And dissent is certainly there. In recent weeks, Cairo opted to transfer authority over two islands off the Sinai Peninsula to Saudi Arabia—without any public discussion, despite the existence of a parliament.
Even though the way in which that parliament was elected was roundly criticized by rights organizations inside and outside of Egypt, it still wasn’t brought into what was a predictably controversial decision. And patriotism, even if the actual sovereignty of the islands is open to genuine dispute, led to a few thousand protesters on the streets. Those protests weren’t about to bring down the state—they were far too isolated—and yet, the state reacted with rank paranoia when protesters announced they would demonstrate on the anniversary of the liberation of Sinai, last Monday, April 24. The streets of Cairo saw probably more security forces deployed against the protesters than protesters themselves; no real threat against the stability of the government was evident, but the narrative promoted by the state saw simply their presence as evidence of something far more sinister.
The recurrence of a 2011 moment is not expected anytime soon, it appears. The power is deeply fragmented, to be sure; to the point where it makes little sense to speak of a cohesive ‘regime.’ Opposition to that state, nevertheless, is also remarkably disconnected, and the presidency maintains a certain critical mass of support within the state, as well as among a substantial part of the populace. Nor should one necessarily be naïve about the repercussions of another mass uprising—it’s hardly likely to be pretty, and the ramifications would probably be tremendously costly. The Egyptian population has already gone through a great deal in the past five years, and is exhausted on so many levels. But the sustainability of this current situation also remains elusive, with an economic situation that is deeply challenging, a threatening security situation that is real; and political elite that are unable to deal with the challenges from a young population that wants change for the better.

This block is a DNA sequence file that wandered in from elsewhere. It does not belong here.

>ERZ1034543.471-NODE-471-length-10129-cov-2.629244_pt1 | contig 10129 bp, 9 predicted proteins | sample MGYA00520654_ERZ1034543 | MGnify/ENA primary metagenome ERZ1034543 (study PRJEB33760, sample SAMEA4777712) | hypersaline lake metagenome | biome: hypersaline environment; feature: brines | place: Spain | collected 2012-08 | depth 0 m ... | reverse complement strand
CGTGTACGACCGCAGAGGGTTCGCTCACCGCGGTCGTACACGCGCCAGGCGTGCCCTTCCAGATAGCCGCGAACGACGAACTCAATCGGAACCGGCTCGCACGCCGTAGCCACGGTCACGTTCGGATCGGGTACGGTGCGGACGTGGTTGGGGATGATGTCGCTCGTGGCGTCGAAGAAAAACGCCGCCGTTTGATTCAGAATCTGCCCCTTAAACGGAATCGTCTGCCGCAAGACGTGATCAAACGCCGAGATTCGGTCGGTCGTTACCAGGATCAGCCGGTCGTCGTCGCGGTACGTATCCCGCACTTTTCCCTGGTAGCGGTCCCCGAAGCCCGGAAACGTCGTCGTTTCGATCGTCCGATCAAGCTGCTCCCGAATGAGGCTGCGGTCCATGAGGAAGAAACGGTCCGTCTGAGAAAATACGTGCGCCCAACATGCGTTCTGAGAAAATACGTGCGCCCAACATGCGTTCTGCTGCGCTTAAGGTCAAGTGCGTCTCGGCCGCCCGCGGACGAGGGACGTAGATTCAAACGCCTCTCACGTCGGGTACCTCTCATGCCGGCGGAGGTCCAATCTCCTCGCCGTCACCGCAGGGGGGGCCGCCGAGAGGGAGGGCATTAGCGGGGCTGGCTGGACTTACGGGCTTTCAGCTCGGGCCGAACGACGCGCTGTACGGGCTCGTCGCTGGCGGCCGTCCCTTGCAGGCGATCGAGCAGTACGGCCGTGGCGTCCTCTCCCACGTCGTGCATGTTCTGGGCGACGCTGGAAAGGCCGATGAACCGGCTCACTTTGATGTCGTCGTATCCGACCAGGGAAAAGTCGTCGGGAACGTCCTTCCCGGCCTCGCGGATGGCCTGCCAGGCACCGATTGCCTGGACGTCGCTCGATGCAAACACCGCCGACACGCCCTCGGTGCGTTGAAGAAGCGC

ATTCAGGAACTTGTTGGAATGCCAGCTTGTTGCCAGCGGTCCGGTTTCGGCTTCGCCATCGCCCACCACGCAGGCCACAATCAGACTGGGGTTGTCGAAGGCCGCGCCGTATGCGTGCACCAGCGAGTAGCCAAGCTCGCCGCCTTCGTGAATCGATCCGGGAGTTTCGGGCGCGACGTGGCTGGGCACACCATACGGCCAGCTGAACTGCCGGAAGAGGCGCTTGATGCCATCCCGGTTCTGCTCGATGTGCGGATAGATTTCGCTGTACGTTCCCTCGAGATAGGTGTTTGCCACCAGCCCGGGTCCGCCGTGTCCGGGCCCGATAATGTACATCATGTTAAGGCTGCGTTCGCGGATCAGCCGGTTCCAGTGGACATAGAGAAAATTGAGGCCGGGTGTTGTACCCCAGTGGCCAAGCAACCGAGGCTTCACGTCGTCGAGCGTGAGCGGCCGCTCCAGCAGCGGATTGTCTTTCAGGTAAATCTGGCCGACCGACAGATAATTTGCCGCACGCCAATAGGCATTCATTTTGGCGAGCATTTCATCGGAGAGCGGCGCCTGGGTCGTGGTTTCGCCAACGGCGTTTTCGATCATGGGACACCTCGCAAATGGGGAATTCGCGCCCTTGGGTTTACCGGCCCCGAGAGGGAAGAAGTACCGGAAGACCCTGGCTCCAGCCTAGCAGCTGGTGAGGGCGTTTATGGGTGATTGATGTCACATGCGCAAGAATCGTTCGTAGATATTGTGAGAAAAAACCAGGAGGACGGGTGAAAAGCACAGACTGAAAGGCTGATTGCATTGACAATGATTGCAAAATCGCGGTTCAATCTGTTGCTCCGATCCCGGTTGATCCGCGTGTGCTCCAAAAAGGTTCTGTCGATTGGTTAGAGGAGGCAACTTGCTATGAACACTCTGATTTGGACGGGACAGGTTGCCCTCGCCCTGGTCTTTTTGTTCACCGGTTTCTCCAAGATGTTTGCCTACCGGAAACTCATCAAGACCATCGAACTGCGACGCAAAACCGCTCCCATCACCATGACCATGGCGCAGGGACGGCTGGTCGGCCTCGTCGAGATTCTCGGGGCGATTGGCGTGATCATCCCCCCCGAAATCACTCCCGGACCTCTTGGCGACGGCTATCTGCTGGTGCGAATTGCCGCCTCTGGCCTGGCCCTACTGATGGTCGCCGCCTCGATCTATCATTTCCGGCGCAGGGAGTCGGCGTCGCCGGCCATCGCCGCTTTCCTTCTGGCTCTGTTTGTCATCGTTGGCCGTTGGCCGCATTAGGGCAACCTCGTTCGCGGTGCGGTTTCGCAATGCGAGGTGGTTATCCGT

Last Friday, April 29, marked two years since Bassem Sabry passed away in a tragic accident. Like so many who struggled for a better future for Egypt, he witnessed the undoing of Egypt’s 2011 revolutionary promise, but not the ending of the processes that were unleashed by its 2011 moment. Egypt’s future remains unclear and uncertain, but Egyptians remain full of vitality, despite the trials and tribulations that face them. Sabry was unable to write Egypt off—and neither should the rest of us—but its leaders remain in desperate need of a course correction. One hopes they will do so, sooner rather than later.
The writer is a Senior Nonresident Fellow at the Atlantic Council and the Royal United Services Institute in London, is the author of the forthcoming book, A Revolution Undone: Egypt’s Road Beyond Revolt.